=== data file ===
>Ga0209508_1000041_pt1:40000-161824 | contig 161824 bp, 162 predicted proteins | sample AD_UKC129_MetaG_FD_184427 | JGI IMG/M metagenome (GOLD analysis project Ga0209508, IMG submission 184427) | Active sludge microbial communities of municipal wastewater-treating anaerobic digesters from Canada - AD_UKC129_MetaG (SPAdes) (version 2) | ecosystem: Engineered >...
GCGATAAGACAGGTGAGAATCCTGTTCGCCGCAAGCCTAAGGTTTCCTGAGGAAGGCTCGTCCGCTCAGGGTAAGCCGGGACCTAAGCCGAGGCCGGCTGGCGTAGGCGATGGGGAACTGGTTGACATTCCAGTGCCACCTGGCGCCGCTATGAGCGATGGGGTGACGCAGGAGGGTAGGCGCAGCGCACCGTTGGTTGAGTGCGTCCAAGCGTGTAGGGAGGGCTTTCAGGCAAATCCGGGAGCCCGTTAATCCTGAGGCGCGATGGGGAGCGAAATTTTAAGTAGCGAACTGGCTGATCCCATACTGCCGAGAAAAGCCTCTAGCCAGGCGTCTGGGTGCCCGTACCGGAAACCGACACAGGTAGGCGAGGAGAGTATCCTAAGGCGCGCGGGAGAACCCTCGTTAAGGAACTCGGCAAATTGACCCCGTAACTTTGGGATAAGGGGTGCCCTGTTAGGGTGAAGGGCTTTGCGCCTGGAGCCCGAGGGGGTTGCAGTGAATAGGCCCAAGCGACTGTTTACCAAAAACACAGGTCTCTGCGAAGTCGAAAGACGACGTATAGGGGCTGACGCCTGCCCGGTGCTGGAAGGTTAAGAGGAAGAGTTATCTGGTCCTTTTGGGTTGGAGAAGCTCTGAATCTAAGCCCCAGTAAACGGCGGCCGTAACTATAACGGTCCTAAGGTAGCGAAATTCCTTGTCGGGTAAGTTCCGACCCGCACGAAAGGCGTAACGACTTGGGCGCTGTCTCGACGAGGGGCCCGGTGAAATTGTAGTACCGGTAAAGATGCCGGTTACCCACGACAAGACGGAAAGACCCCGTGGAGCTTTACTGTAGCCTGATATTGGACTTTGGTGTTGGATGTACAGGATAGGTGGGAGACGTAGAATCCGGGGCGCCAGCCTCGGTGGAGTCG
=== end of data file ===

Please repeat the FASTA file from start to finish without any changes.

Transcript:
>Ga0209508_1000041_pt1:40000-161824 | contig 161824 bp, 162 predicted proteins | sample AD_UKC129_MetaG_FD_184427 | JGI IMG/M metagenome (GOLD analysis project Ga0209508, IMG submission 184427) | Active sludge microbial communities of municipal wastewater-treating anaerobic digesters from Canada - AD_UKC129_MetaG (SPAdes) (version 2) | ecosystem: Engineered >...
GCGATAAGACAGGTGAGAATCCTGTTCGCCGCAAGCCTAAGGTTTCCTGAGGAAGGCTCGTCCGCTCAGGGTAAGCCGGGACCTAAGCCGAGGCCGGCTGGCGTAGGCGATGGGGAACTGGTTGACATTCCAGTGCCACCTGGCGCCGCTATGAGCGATGGGGTGACGCAGGAGGGTAGGCGCAGCGCACCGTTGGTTGAGTGCGTCCAAGCGTGTAGGGAGGGCTTTCAGGCAAATCCGGGAGCCCGTTAATCCTGAGGCGCGATGGGGAGCGAAATTTTAAGTAGCGAACTGGCTGATCCCATACTGCCGAGAAAAGCCTCTAGCCAGGCGTCTGGGTGCCCGTACCGGAAACCGACACAGGTAGGCGAGGAGAGTATCCTAAGGCGCGCGGGAGAACCCTCGTTAAGGAACTCGGCAAATTGACCCCGTAACTTTGGGATAAGGGGTGCCCTGTTAGGGTGAAGGGCTTTGCGCCTGGAGCCCGAGGGGGTTGCAGTGAATAGGCCCAAGCGACTGTTTACCAAAAACACAGGTCTCTGCGAAGTCGAAAGACGACGTATAGGGGCTGACGCCTGCCCGGTGCTGGAAGGTTAAGAGGAAGAGTTATCTGGTCCTTTTGGGTTGGAGAAGCTCTGAATCTAAGCCCCAGTAAACGGCGGCCGTAACTATAACGGTCCTAAGGTAGCGAAATTCCTTGTCGGGTAAGTTCCGACCCGCACGAAAGGCGTAACGACTTGGGCGCTGTCTCGACGAGGGGCCCGGTGAAATTGTAGTACCGGTAAAGATGCCGGTTACCCACGACAAGACGGAAAGACCCCGTGGAGCTTTACTGTAGCCTGATATTGGACTTTGGTGTTGGATGTACAGGATAGGTGGGAGACGTAGAATCCGGGGCGCCAGCCTCGGTGGAGTCG